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What’s the Hurry?

The unwarranted rush in increasing the tenure to five years by resorting to the ordinance route has dismayed many as investigative agencies are often being used by governments to further their interests.

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By Shivanand Pandit

A few days ago, the president signed two decrees which extended the tenures of the Central Bureau of Investigation (CBI) and Enforcement Directorate (ED) chiefs to up to five years. This was a departure from their earlier tenure of two years. The decrees amend the Delhi Police Special Establishment Act, which is the parent law for the CBI, and the Central Vigilance Act, which covers the selection of the ED director.

Article 123 of the Constitution permits the centre and states to change regulations through an ordinance, but the Constitution-makers expected restraint on its use. The Supreme Court has also frequently confirmed the statutory norm that the main authority to structure laws rests with Parliament and not the executive. In the DC Wadhwa case in 1986, the Court pronounced that the power to promulgate an ordinance is to meet a special situation and it cannot be changed to achieve political objectives.

Nevertheless, in the previous seven years, the centre, along with numerous state governments, has been avoiding the parliamentary path to frame laws. The first NDA government averaged 9.6 ordinances a year and in its 10 years in office, the UPA promulgated about seven ordinances a year. In its seven years, the present government averages around 11 ordinances a year. In April 2021, it went against the Supreme Court decision of 2017 to re-announce an ordinance.

The Delhi Special Police Establishment Act has prescribed the method for the selection of the CBI chief. According to the provisions of the Act, the CBI chief must be appointed by the central government in the same way as it appoints the director of a special police organisation. The process must pass through a panel which has the prime minister as its chairperson. The panel should also have the Leader of the Opposition in the Lok Sabha or the leader of the single-largest Opposition party in the Lower House and the chief justice of India or any judge of the Supreme Court nominated by him. For appointing the CBI chief, the committee is authorised to recommend a panel of IPS officers based on seniority, honesty and expertise in the interrogation of anti-corruption cases. The Act specifies that persons appointed as directors shall continue to hold office for a tenure of not less than two years.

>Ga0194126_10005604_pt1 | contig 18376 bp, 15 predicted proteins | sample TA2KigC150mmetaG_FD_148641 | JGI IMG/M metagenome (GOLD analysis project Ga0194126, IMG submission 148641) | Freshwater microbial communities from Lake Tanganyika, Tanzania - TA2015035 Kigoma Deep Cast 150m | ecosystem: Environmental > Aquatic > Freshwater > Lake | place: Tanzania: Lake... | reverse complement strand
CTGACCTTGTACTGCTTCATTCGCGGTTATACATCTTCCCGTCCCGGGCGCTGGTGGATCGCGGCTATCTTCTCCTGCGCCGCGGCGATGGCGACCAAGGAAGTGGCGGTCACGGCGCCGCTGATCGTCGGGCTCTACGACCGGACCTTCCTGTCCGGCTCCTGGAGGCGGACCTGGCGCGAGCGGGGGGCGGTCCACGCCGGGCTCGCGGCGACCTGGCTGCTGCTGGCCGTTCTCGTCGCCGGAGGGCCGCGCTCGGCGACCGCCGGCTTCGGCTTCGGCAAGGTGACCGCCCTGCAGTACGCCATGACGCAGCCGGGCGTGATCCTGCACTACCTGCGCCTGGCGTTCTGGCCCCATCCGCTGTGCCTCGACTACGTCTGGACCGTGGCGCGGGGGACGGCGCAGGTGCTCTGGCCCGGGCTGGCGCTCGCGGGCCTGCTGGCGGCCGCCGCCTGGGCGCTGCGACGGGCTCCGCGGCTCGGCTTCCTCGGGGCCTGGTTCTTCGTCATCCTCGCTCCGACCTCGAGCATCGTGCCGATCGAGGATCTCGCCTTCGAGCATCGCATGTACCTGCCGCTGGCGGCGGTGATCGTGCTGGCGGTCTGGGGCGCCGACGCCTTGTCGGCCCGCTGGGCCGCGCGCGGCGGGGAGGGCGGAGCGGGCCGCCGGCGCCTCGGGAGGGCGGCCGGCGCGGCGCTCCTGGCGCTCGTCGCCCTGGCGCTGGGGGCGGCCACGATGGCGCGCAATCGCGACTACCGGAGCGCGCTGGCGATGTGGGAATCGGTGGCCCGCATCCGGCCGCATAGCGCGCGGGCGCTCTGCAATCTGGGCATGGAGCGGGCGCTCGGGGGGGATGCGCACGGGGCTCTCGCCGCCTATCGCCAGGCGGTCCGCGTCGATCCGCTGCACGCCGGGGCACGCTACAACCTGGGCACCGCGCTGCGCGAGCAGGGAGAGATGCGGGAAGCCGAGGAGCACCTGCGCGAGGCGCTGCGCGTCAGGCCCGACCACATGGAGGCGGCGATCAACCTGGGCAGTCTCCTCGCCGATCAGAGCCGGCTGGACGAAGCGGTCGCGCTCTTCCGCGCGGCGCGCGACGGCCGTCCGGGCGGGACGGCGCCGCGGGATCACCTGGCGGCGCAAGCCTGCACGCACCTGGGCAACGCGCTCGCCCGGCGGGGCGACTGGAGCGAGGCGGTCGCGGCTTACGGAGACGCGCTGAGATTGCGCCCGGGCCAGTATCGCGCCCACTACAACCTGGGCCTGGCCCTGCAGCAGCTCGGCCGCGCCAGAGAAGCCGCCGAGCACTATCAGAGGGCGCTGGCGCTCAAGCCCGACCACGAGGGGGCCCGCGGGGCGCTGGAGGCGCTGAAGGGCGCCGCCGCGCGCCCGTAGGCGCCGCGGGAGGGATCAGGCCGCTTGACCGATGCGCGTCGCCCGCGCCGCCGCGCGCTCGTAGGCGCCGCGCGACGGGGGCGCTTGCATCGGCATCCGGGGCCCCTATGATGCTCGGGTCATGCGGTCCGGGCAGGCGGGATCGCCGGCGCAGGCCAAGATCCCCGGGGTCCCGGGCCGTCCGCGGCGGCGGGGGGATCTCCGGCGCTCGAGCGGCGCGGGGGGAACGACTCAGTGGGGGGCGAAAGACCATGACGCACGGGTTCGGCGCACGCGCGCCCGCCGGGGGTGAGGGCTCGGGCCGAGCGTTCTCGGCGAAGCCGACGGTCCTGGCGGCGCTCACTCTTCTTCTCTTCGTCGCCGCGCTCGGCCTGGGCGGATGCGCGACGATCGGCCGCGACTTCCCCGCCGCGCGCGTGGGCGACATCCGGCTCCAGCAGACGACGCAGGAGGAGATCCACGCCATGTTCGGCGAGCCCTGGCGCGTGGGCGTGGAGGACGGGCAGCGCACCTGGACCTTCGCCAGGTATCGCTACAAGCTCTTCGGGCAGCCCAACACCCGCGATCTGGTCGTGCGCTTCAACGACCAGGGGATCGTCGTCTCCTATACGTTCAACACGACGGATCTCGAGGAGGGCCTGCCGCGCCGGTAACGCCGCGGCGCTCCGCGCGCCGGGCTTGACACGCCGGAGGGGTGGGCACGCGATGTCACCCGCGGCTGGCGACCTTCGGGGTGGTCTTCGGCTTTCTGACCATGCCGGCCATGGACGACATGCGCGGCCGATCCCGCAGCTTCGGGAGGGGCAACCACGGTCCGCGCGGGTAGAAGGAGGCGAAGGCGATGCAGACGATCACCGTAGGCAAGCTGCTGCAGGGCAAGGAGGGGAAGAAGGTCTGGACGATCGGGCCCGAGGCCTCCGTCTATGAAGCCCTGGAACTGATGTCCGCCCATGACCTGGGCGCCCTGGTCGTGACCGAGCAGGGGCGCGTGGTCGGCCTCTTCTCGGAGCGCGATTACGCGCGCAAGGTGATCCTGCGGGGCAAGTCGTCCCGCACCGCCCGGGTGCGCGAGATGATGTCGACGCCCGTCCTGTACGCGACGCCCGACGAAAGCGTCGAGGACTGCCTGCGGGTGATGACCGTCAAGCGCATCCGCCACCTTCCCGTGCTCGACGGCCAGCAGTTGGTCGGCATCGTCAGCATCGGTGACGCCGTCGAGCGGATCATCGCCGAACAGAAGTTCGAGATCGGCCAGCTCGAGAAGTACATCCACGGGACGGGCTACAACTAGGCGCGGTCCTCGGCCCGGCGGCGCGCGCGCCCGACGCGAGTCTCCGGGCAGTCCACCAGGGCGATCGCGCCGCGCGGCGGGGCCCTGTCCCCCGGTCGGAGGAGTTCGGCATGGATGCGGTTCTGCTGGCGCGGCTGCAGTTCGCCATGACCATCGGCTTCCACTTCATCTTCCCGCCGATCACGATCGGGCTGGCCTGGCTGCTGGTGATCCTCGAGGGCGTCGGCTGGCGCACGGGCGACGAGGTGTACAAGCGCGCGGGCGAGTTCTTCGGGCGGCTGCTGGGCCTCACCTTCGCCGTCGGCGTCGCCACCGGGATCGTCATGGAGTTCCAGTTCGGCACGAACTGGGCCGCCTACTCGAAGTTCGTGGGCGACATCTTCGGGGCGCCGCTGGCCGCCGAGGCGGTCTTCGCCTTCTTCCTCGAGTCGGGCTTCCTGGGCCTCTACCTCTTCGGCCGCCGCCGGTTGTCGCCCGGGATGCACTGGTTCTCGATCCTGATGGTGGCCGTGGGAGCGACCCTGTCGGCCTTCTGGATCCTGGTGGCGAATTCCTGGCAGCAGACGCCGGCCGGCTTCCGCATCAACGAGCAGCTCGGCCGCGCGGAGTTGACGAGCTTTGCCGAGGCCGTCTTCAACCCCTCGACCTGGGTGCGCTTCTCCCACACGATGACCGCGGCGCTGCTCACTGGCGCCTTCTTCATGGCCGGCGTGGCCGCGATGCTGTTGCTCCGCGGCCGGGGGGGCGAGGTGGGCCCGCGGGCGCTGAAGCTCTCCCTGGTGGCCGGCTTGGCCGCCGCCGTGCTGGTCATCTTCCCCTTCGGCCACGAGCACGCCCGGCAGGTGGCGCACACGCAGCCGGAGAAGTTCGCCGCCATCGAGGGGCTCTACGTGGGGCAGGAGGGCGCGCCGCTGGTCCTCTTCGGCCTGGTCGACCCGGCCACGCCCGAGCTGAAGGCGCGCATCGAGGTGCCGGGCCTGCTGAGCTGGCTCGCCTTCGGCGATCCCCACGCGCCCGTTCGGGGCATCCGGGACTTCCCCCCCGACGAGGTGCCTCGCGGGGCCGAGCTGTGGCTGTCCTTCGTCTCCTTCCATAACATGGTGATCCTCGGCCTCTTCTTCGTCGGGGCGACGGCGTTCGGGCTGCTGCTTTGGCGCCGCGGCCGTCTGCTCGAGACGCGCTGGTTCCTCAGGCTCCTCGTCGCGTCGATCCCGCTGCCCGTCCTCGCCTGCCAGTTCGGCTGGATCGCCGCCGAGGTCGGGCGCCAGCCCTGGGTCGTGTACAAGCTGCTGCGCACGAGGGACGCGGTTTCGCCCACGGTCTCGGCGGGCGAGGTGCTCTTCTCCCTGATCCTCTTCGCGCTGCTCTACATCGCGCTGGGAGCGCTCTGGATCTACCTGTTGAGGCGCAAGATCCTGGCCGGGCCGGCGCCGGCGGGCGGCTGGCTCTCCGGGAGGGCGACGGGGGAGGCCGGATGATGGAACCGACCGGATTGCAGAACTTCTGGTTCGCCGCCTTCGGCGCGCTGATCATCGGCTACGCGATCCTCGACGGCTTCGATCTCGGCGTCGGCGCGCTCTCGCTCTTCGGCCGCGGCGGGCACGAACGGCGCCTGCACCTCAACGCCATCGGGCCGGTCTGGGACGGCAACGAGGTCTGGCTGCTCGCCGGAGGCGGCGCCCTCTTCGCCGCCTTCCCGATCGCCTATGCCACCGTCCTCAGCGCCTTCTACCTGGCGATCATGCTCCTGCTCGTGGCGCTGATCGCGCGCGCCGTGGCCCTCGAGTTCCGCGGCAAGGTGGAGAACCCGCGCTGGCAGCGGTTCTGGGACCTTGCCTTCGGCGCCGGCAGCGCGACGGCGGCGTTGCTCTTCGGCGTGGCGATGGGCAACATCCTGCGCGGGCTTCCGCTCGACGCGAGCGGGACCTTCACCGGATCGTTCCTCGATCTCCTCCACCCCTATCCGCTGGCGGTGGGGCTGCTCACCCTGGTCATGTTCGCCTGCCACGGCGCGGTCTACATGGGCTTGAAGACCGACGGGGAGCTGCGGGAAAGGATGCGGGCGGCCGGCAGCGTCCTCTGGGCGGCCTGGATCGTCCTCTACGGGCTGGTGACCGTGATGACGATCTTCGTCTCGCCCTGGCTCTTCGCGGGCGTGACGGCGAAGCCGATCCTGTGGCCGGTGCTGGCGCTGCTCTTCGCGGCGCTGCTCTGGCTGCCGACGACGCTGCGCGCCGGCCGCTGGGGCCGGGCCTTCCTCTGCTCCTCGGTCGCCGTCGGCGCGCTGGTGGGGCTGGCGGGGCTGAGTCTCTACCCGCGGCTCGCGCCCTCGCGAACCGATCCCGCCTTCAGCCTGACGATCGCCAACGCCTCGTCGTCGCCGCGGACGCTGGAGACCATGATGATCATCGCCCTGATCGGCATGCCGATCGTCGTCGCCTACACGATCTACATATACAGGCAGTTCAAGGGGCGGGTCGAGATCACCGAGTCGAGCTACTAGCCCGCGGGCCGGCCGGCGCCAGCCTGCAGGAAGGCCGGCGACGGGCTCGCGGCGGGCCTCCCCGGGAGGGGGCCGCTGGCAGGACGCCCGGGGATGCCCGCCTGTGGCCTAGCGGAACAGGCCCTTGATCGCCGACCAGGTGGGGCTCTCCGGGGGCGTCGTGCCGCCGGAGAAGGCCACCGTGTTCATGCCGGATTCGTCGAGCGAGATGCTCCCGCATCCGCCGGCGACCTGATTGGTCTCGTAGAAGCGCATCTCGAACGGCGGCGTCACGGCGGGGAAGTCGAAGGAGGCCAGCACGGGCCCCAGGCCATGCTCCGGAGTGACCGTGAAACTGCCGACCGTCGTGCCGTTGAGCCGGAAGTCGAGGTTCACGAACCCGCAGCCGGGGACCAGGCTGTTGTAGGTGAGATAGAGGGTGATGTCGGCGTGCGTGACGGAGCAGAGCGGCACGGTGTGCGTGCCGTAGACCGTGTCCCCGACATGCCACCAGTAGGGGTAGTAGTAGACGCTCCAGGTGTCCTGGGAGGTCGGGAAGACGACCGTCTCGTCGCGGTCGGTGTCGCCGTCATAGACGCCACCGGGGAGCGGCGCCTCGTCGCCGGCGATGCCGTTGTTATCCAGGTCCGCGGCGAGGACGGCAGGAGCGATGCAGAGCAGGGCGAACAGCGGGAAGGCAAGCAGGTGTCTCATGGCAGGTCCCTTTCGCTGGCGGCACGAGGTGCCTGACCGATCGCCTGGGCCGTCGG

The selection of the ED chief, administered by the Central Vigilance Commission Act, prescribes that the centre shall appoint the ED director on the advice of a committee that will have the Central Vigilance Commissioner as its chairperson. The committee should also consist of vigilance commissioners, the home secretary and the secretaries of the ministry of personnel and revenue. This panel should consider the honesty and skill of the officers entitled for the appointment, with no person below the cadre of an additional secretary being eligible for appointment as ED director. The ED director, like the CBI chief, has an assigned term of two years.

It is unfortunate that hardly had the ink dried on the Supreme Court’s judgment on lengthening the term of Sanjay Kumar Mishra as the Director of ED by a year and a few days than the president gave his consent to amend the two ordinances. Hence, in 67 days, a verdict of India’s highest court stood legislatively abandoned, and that too, by the executive. If the unwarranted rush of resorting to the ordinance path, with a parliamentary session approaching, surprised many, all suspense faded when on November 16, 2021, the government extended the ED director’s tenure by another year. This goes against the Court’s stipulation of a two-year tenure for them in the Vineet Narain case.

This is not the first time that the government has tried to unravel a judicial verdict through legislation. This was also done in the case of the selection of members of tribunals. Many question whether the five-year tenure raises performance standards.

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Investigative organisations like the ED and CBI have often been employed by the government of the day to realise their political aims. So, one has seen democratic systems and establishments being sidelined to serve the ruling class. Parliament is a victim of this political assault.

Democracy entails transparency and answerability. Sardar Patel urged the All India Services to act like the steel framework and the police to work for harmonisation to resolve crimes. Over the years, the trustworthiness of autonomous institutions has taken a beating. Both the CBI and the ED have come in for special mention by the courts, Opposition and the media.

While the CBI carries the label of being a “caged parrot”, the ED is called the weaponised arm of the government against the Opposition. Moreover, whether or not the five-year tenure will lead to better performance of these agencies is a question that needs to be looked into.

—The writer is a financial and tax specialist, author and public speaker based in Margao, Goa

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